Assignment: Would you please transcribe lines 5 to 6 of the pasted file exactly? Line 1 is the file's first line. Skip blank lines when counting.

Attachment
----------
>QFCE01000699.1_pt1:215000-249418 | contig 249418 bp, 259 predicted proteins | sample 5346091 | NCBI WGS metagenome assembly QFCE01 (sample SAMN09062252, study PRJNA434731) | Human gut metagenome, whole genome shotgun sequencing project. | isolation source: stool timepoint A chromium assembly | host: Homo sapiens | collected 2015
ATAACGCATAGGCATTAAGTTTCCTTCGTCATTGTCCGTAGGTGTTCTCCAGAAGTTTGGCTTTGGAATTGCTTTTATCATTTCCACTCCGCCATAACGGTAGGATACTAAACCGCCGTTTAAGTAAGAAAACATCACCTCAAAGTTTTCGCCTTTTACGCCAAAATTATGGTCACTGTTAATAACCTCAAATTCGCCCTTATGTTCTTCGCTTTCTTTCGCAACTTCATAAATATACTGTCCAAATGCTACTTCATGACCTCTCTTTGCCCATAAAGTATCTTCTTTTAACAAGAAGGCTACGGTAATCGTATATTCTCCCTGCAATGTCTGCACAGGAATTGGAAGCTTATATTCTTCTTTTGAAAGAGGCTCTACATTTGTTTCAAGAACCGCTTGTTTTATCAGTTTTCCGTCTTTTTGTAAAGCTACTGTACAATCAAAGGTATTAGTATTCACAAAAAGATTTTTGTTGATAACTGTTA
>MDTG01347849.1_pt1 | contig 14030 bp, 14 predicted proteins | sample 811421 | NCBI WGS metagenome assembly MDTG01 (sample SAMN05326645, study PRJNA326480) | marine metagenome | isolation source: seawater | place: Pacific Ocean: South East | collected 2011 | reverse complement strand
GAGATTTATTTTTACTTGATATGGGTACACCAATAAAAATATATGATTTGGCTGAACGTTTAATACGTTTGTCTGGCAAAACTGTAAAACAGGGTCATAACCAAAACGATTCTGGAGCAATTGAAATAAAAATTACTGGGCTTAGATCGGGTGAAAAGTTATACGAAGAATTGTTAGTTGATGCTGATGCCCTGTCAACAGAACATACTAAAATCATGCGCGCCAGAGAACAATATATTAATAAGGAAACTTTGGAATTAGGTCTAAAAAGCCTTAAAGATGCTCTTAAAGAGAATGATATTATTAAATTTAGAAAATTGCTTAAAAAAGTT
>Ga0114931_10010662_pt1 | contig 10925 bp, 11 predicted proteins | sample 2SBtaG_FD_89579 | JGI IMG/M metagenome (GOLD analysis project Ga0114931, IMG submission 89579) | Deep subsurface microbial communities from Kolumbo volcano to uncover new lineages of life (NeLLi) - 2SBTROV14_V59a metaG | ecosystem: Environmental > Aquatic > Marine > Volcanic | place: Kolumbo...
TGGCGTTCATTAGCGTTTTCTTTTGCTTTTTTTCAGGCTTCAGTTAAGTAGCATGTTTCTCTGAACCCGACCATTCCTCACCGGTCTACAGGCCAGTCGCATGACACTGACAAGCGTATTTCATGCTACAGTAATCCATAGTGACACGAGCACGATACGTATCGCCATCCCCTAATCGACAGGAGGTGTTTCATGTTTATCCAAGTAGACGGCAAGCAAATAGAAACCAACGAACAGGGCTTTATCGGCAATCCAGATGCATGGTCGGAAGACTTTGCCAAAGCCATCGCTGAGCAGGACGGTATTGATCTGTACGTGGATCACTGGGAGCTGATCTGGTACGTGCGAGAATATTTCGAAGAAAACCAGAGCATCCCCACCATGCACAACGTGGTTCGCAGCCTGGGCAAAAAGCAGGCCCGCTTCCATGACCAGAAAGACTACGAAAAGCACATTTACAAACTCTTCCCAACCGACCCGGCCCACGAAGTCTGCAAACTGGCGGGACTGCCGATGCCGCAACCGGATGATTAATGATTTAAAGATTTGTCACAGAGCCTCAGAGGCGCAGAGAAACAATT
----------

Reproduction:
>Ga0114931_10010662_pt1 | contig 10925 bp, 11 predicted proteins | sample 2SBtaG_FD_89579 | JGI IMG/M metagenome (GOLD analysis project Ga0114931, IMG submission 89579) | Deep subsurface microbial communities from Kolumbo volcano to uncover new lineages of life (NeLLi) - 2SBTROV14_V59a metaG | ecosystem: Environmental > Aquatic > Marine > Volcanic | place: Kolumbo...
TGGCGTTCATTAGCGTTTTCTTTTGCTTTTTTTCAGGCTTCAGTTAAGTAGCATGTTTCTCTGAACCCGACCATTCCTCACCGGTCTACAGGCCAGTCGCATGACACTGACAAGCGTATTTCATGCTACAGTAATCCATAGTGACACGAGCACGATACGTATCGCCATCCCCTAATCGACAGGAGGTGTTTCATGTTTATCCAAGTAGACGGCAAGCAAATAGAAACCAACGAACAGGGCTTTATCGGCAATCCAGATGCATGGTCGGAAGACTTTGCCAAAGCCATCGCTGAGCAGGACGGTATTGATCTGTACGTGGATCACTGGGAGCTGATCTGGTACGTGCGAGAATATTTCGAAGAAAACCAGAGCATCCCCACCATGCACAACGTGGTTCGCAGCCTGGGCAAAAAGCAGGCCCGCTTCCATGACCAGAAAGACTACGAAAAGCACATTTACAAACTCTTCCCAACCGACCCGGCCCACGAAGTCTGCAAACTGGCGGGACTGCCGATGCCGCAACCGGATGATTAATGATTTAAAGATTTGTCACAGAGCCTCAGAGGCGCAGAGAAACAATT